When is Holden Caulfield "phony" in Salinger's The Catcher in the Rye? What are some examples of Holden being a phony, and who does he think is a phony?

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As a neurotic, troubled adolescent, Holden Caulfield is extremely critical and considers anyone acting insincere or attempting to portray themselves in artificial light to be phony. For example, Holden believes his former headmaster Mr. Haas is a phony for shaking parents' hands and pretending to be happy to see them when they visit on Sundays. Holden also views some of his peers at Pencey Prep as phonies and labels anyone who is successful, popular, or charismatic to be a phony. Holden even considers people who use the term "grand" to be phonies.

Despite Holden's extremely critical nature, he continually acts insincere and can also be considered a phony. Holden acts like a phony on the train ride from Pencey Prep to New York City when he lies about his name and background to Mrs. Morrow. Holden also acts like phony during his interaction with Sunny the prostitute by lying to her face about a ridiculous medical condition, which prevents him from having sex. Holden is also an unreliable...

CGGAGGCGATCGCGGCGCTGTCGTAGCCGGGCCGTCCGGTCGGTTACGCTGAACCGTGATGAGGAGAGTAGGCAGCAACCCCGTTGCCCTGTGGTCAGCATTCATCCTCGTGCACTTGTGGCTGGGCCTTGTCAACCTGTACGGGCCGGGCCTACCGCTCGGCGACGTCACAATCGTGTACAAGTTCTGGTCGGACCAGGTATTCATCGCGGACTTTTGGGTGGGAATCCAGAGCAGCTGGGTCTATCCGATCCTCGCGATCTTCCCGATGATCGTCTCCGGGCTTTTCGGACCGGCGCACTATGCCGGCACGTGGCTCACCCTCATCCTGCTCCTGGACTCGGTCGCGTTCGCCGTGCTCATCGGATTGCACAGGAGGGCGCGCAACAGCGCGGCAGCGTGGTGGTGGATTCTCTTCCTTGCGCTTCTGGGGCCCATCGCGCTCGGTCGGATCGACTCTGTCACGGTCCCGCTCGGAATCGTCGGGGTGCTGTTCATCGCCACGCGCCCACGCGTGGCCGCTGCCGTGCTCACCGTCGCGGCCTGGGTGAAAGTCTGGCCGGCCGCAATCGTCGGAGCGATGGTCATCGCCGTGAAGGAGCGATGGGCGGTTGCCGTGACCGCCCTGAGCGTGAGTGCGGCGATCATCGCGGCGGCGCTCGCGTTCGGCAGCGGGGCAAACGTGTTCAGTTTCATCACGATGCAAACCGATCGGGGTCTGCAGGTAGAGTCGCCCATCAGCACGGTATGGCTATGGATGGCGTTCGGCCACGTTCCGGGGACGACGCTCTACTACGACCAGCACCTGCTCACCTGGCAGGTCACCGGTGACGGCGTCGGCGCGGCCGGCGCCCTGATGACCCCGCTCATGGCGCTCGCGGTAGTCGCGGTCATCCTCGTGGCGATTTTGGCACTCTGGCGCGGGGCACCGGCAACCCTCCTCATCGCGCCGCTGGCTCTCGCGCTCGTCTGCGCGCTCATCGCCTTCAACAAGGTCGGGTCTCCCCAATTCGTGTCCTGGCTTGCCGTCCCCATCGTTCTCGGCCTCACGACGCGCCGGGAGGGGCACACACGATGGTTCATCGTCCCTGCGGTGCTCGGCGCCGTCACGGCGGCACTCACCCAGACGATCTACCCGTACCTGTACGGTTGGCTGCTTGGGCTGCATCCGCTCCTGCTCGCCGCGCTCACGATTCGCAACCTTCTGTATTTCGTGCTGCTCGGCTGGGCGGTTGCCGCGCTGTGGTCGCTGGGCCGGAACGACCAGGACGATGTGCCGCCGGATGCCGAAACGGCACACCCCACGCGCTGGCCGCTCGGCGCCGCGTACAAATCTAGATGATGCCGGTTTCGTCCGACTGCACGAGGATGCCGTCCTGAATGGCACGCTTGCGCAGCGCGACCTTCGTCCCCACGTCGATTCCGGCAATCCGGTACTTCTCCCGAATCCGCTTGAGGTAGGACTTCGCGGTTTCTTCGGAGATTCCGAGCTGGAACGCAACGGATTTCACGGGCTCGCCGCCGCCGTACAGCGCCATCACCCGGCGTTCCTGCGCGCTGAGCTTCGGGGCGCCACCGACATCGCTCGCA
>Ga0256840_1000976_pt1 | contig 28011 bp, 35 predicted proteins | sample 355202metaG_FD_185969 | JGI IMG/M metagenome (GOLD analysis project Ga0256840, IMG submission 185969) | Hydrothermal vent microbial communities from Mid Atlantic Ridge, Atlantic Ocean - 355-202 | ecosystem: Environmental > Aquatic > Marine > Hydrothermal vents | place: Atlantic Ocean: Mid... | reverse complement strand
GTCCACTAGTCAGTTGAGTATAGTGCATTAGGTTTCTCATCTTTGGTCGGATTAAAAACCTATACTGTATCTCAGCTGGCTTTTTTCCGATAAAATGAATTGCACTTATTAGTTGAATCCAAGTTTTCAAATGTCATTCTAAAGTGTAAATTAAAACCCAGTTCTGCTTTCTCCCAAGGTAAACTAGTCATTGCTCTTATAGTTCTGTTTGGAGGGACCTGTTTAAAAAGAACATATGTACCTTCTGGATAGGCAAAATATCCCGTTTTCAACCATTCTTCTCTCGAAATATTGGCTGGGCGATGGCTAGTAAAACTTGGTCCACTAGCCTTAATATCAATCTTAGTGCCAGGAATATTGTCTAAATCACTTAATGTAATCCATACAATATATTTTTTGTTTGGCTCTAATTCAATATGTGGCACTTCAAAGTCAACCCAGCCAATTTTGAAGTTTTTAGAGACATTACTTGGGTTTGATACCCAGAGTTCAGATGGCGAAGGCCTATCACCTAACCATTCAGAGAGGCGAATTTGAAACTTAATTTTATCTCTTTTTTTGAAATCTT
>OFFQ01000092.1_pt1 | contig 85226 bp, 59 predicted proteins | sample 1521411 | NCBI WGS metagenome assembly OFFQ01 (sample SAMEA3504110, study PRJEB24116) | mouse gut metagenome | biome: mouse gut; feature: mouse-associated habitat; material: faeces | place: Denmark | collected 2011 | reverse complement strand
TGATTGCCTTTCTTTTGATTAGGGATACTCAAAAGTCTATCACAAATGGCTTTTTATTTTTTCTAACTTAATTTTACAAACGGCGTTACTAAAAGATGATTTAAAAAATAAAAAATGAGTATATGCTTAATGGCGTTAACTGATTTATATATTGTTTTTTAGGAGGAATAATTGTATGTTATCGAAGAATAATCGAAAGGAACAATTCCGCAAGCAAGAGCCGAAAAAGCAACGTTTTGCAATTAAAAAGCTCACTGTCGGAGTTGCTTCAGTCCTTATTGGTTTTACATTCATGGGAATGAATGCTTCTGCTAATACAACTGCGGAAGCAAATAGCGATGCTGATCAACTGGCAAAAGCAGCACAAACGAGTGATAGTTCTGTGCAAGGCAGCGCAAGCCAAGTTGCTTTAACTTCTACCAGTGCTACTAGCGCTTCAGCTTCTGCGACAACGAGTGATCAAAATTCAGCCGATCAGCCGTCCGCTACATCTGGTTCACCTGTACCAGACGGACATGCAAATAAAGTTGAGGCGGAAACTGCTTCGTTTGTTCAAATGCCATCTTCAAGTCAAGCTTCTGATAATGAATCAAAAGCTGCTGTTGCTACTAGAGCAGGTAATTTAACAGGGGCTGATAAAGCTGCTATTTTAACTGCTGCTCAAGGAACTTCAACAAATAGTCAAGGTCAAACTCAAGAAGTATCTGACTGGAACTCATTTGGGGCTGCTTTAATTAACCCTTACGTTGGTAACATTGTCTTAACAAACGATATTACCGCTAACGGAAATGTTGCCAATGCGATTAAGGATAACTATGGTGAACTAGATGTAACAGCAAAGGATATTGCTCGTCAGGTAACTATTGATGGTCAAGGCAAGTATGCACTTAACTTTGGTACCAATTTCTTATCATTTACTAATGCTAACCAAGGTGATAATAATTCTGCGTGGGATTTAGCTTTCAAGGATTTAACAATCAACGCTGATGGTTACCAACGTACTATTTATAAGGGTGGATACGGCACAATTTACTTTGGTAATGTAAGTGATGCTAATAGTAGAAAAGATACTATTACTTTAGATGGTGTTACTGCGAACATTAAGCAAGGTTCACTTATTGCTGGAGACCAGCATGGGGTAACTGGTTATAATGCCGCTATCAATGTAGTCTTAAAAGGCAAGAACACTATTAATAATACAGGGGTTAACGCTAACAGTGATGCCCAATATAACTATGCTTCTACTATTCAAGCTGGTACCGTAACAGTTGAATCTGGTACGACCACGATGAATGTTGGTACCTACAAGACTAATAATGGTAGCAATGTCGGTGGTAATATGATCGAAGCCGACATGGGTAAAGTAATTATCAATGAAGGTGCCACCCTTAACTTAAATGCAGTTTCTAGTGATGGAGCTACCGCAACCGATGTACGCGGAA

(The entire section contains 3 answers and 833 words.)

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Last Updated by eNotes Editorial on November 30, 2019
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